The mighty thrash metal veterans Slayer once again slayed Loud Park, writes Caroline Misokane.
At 8:00pm, at the end of a long and busy day of heavy metal, many festivalgoers are tired. But there is still one attraction that almost everybody who has bought tickets for the Loud Park festival wants to see: I am of course talking about the mighty Slayer, one of the Big Four American thrash metal bands.
Slayer performed at the very first edition of Loud Park in 2006 and this evening it is their fifth time playing this festival. They are seen by me and many others as an integral part of Loud Park. They always put on a great show for their fans at Loud Park.
Before the band’s festival set on Saturday 14th October starts, a huge curtain is covering the stage. As the house lights turn off we see illustrations in the form of pentagrams, crosses and the Slayer logo. Then the curtain falls to reveal the powerful thrash metal quartet from California.
Opening with “Repentless” from their latest album of the same name, these four guys show that age is just a number when it comes to slaying a stage. Continuing with “The Antichrist” and “Disciple”, Saitama Super Arena opens up in a huge circle pit where tired fans seem to forget their tiredness from a long festival day as Slayer gives them renewed energy. Alternating old classics with more recent songs, brutality and technique dominate the show. Kerry King is, without doubt, one of the best guitarists of all time. When his riffs are combined with Gary Holt’s, the only thing I can think is that Gary was shaped for Slayer and his predecessor, the late Jeff Hanneman, is probably really proud of the team.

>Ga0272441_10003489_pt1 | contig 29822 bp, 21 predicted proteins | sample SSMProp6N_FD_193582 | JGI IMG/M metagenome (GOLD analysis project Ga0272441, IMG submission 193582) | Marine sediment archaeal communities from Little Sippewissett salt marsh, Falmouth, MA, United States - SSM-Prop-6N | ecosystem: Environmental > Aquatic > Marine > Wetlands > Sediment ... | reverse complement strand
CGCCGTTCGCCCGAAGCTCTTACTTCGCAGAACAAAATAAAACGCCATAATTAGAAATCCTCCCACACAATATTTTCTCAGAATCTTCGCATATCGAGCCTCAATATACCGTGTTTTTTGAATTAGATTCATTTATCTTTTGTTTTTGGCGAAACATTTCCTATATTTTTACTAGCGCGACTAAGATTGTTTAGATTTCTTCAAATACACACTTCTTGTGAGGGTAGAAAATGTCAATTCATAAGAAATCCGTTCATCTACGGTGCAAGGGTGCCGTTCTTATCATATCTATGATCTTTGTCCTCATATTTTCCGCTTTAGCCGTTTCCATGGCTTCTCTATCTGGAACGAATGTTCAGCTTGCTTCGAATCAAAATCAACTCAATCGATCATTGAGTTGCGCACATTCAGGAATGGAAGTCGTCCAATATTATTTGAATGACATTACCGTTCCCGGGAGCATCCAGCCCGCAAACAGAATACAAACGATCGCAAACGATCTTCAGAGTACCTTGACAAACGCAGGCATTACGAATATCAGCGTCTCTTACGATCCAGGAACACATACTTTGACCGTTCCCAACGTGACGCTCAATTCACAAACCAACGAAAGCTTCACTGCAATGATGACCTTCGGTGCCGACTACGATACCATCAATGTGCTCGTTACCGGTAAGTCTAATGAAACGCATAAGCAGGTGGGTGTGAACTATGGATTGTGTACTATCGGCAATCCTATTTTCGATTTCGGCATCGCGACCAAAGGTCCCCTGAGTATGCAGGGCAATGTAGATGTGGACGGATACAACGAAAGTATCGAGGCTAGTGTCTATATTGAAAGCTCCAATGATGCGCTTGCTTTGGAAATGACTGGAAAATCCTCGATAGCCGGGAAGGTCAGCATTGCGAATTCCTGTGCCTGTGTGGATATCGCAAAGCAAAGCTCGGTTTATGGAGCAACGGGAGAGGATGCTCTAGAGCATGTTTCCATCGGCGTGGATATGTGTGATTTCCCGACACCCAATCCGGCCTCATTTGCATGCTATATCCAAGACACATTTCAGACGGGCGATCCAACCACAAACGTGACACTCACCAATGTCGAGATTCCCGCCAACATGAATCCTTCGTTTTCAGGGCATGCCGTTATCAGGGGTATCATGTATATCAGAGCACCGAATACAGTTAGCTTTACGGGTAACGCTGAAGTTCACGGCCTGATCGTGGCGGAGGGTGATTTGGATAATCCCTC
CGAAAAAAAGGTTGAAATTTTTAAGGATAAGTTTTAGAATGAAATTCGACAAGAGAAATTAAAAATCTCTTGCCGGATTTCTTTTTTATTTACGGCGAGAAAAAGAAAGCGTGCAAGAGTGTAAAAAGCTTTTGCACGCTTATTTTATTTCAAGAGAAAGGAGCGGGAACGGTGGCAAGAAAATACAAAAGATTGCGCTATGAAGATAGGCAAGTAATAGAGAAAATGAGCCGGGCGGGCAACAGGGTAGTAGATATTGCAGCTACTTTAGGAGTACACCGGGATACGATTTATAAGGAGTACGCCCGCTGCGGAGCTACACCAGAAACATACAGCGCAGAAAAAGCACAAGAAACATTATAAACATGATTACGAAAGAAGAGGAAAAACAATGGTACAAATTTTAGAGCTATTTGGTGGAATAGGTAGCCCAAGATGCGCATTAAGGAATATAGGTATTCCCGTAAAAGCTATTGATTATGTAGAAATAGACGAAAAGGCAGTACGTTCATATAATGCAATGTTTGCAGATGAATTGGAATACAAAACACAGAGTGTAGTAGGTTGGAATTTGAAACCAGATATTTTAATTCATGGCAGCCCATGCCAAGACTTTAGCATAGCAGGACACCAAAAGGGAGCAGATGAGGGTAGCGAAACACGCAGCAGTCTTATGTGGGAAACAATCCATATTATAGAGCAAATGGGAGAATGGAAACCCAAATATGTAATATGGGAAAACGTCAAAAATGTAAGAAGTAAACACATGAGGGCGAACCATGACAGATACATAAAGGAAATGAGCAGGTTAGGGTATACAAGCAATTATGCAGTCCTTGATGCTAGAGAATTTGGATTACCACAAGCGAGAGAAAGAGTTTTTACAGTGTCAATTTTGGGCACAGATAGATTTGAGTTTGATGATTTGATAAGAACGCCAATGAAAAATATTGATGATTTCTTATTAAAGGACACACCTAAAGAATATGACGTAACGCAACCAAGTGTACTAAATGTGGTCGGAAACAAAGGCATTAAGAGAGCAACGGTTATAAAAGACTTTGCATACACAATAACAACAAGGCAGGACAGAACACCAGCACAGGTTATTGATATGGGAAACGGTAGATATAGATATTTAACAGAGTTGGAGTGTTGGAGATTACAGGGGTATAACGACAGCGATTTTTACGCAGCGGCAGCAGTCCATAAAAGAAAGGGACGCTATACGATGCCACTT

During the set vocalist and bassist Tom Araya talks about the love relationship between the band and the fans and then announce the song “Dead Skin Mask”. They play the song as if it were a romantic love song. Definitely dark, weird and beautiful at the same time.
Continuing the spectacle, the set keeps crossing their entire career. Building a set list for a band with 12 studio albums to their name and 36 years on the road is not an easy thing to do, but they do it very well. As a tradition, the last few songs at a Slayer gig are always the anthems. Thus, songs like “Hell Awaits” and “South of Heaven” are played with mastery, preparing the audience for the two best known and most awaited Slayer classics of all time: “Raining Blood” and “Angel of Death”. It does not matter if you are a new or an old-school fan, when it comes to Slayer these two songs are the ones you were waiting for since the moment you bought your ticket to see the band live.
“Angel of Death” is a strong, brutal and bloody song. Its lyrics are about the Holocaust and the band’s interpretation is no less than magnificent. However, I have to confess that since drummer Dave Lombardo left the band in 2013, this song has not sounded the same. There is a powerful drum solo in it, which Paul Bostaph plays in a spectacular way. But there is something missing and I just can’t find it. Nevertheless it is still my favourite Slayer song and the best one to close another killer set. Slayer once again leaves the Japanese audience amazed and wanting more from one of the truly great thrash metal bands.